Smock Mills

– A third type of vertical windmill is the ‘smock-mill’, which was probably a wooden derivative from the stone or brick tower-mill, and was a Dutch invention. The earliest reliable mention of such a mill is dated 1526. The name ‘smock-mill’ is derived from its resemblance to a shepherd’s smock, and it is a tapering wooden tower, with from six to twelve weather-boarded sides, although the usual number is eight. At each corner a long ‘cant-post’ stretches from a wooden sill at the base to the circular curb at the top, into which it is mortised. By the use of curved cant-posts many Dutch smock-mills were given a very pleasing waisted shape.

A fine smock-mill was standing at Durbanville in 1895, when Hendrik van Heerde painted it. This had eight sides, curved to give a slender waisted shape, which were covered by horizontal weather-boards. It was surmounted by an ogee cap with a ball finial, and was winded by means of a fantail. Around the mill, at the level of the second-storey floor, was a wooden reefing-stage supported by a number of sloping wooden struts. A doorway leading on to the reefing-stage allowed the miller to control the feed of the grain to the stones from inside the mill, and yet he could quickly go outside to adjust the sails when necessary.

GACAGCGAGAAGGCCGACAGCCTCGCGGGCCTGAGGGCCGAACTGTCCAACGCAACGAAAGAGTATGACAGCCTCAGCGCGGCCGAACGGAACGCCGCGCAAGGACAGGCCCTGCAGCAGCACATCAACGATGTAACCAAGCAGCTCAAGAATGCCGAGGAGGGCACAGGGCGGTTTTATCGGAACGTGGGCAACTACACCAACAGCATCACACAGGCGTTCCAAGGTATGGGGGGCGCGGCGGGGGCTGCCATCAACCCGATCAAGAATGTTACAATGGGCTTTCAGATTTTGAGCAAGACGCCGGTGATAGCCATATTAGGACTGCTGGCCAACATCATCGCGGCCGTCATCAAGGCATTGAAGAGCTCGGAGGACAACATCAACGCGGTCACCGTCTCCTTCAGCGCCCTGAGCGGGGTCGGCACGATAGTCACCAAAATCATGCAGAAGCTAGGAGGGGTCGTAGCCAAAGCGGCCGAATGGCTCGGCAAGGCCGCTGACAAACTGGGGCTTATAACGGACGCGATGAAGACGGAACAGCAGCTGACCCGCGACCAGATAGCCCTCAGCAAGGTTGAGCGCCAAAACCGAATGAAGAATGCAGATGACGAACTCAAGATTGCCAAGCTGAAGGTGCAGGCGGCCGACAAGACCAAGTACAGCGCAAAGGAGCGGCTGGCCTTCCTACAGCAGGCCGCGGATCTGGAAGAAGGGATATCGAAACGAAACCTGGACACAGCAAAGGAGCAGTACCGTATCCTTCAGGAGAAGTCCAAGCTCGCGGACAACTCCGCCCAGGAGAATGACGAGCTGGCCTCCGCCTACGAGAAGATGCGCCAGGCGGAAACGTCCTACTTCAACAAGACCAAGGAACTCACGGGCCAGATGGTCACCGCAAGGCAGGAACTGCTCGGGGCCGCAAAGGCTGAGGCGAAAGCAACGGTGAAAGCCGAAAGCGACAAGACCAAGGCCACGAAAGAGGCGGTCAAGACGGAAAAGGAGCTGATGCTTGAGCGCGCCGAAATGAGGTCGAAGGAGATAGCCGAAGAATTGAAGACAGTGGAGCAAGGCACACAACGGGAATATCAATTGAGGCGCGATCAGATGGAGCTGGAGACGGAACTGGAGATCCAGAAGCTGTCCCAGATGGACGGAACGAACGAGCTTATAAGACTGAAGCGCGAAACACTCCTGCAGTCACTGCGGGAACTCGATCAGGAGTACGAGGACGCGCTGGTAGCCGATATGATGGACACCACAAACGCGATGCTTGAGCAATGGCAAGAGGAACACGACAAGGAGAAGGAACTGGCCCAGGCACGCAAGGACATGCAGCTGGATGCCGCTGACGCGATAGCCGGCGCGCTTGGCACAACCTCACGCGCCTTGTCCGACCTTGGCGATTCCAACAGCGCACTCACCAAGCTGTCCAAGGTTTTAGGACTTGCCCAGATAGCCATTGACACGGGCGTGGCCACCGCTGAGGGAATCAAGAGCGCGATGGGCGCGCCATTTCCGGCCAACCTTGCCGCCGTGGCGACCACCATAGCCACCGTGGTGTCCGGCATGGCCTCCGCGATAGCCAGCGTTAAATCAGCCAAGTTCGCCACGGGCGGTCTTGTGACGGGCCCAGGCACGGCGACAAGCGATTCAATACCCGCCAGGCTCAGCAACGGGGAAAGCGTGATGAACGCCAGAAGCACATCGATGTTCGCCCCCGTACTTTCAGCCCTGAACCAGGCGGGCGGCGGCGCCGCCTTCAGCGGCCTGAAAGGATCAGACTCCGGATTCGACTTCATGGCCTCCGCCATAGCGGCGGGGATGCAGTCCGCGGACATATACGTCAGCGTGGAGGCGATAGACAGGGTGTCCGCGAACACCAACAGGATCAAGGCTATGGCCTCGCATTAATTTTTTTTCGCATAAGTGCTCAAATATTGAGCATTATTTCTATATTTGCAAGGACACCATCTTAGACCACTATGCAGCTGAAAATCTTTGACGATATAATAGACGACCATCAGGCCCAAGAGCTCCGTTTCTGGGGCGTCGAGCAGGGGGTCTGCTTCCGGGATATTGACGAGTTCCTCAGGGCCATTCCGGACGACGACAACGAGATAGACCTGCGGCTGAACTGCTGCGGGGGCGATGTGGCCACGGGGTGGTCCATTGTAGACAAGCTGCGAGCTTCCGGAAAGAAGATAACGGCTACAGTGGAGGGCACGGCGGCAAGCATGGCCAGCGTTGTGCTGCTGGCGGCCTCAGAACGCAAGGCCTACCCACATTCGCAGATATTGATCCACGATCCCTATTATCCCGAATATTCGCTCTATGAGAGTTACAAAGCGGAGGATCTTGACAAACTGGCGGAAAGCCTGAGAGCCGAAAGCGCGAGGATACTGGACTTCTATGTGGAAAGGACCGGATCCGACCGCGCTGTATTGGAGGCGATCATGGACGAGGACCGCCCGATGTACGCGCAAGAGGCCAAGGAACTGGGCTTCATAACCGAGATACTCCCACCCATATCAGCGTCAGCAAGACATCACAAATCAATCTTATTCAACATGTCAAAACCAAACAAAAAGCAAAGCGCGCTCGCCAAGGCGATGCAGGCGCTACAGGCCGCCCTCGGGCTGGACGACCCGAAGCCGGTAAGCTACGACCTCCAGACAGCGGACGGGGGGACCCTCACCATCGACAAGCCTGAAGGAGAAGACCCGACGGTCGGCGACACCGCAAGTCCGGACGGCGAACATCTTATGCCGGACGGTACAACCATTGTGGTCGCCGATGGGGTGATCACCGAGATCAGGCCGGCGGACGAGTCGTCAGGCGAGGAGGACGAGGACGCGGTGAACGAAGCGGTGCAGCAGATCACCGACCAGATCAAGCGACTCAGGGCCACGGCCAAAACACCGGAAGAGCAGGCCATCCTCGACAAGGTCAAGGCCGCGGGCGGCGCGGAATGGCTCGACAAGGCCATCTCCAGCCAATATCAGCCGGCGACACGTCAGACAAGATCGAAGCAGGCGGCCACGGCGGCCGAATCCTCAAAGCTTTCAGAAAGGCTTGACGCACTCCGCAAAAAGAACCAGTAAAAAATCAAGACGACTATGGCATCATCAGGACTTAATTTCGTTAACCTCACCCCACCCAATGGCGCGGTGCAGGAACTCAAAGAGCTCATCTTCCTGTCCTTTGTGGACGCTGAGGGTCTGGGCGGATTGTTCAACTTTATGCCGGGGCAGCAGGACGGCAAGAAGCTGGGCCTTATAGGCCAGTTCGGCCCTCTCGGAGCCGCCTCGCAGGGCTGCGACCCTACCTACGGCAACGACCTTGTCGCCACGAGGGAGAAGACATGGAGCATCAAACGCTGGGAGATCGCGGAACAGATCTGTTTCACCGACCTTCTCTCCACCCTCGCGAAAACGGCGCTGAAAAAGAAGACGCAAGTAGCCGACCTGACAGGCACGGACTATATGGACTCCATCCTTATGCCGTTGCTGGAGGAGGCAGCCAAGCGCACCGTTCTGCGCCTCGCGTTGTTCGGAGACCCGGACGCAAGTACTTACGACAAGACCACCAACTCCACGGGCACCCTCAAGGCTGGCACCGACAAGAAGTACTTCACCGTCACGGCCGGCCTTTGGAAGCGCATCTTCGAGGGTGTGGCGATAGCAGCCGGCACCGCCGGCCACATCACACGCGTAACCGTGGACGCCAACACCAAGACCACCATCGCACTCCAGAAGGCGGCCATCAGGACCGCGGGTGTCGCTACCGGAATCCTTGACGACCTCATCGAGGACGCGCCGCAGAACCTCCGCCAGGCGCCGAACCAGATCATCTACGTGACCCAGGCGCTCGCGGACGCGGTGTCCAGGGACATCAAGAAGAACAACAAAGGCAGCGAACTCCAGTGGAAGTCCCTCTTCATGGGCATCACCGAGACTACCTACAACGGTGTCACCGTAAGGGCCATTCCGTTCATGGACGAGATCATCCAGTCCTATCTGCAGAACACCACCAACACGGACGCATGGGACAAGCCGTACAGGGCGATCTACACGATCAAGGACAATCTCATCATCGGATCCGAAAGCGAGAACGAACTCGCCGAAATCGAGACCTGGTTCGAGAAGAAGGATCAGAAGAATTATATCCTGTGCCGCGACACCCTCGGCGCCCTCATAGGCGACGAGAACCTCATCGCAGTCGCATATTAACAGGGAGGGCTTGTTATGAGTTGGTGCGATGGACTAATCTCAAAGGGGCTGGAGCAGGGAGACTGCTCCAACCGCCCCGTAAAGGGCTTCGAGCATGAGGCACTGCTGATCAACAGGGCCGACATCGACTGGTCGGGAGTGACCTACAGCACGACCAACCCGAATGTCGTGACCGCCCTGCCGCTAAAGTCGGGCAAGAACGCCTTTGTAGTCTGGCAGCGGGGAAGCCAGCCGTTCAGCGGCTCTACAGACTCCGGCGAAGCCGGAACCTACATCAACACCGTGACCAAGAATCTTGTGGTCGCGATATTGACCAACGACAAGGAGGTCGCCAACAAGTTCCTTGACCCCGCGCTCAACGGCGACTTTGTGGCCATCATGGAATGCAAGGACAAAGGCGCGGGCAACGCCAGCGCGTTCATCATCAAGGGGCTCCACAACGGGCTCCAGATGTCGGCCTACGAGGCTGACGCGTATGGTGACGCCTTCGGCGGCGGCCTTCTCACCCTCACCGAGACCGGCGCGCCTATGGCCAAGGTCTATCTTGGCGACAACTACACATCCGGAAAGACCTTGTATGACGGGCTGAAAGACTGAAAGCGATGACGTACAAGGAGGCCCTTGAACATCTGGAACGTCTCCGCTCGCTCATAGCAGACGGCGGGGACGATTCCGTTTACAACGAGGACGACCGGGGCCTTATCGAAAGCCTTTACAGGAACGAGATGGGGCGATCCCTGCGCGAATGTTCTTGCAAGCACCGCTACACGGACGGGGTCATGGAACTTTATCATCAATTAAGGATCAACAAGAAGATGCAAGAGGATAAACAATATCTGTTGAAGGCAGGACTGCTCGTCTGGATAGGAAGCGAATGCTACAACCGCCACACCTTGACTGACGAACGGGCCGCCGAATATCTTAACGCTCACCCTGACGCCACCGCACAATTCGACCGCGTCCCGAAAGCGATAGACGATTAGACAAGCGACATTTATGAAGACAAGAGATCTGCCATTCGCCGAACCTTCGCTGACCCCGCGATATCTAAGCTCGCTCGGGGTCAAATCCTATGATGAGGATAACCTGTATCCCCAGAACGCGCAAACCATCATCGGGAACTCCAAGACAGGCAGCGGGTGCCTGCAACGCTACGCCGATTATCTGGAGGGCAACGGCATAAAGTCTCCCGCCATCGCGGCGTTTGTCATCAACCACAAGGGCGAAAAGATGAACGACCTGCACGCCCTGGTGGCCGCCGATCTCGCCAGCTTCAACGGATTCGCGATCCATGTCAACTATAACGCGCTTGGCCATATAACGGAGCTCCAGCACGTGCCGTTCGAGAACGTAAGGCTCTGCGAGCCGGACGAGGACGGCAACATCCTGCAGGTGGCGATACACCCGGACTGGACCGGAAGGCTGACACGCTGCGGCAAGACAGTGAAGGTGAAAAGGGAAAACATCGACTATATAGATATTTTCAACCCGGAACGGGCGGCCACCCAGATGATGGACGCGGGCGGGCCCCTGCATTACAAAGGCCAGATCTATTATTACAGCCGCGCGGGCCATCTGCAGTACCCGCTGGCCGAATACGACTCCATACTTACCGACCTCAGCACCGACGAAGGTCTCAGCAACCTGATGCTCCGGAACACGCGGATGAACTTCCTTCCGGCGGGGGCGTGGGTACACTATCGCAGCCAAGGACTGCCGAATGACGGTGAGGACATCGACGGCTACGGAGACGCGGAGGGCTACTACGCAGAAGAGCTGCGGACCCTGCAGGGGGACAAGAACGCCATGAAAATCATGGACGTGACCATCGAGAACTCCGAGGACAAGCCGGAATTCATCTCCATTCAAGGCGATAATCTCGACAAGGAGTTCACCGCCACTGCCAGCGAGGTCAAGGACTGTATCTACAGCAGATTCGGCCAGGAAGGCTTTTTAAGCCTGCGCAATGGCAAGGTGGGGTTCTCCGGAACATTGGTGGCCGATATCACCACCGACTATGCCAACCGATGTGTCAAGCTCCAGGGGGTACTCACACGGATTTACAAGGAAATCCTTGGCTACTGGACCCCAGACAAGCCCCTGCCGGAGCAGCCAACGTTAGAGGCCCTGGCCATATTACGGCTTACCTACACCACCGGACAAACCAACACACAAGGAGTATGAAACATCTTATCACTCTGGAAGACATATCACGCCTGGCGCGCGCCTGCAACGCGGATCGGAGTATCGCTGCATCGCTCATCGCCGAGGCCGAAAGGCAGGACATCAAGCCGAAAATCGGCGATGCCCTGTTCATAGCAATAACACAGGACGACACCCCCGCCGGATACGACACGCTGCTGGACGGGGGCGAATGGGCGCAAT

According to van Heerde’s painting, the sails had stocks running along the centre of the sails and sail-bars projecting an equal amount on each side of the stock. The sails are an example of “patent-sails” which have self-adjusting shutters operated by the wind.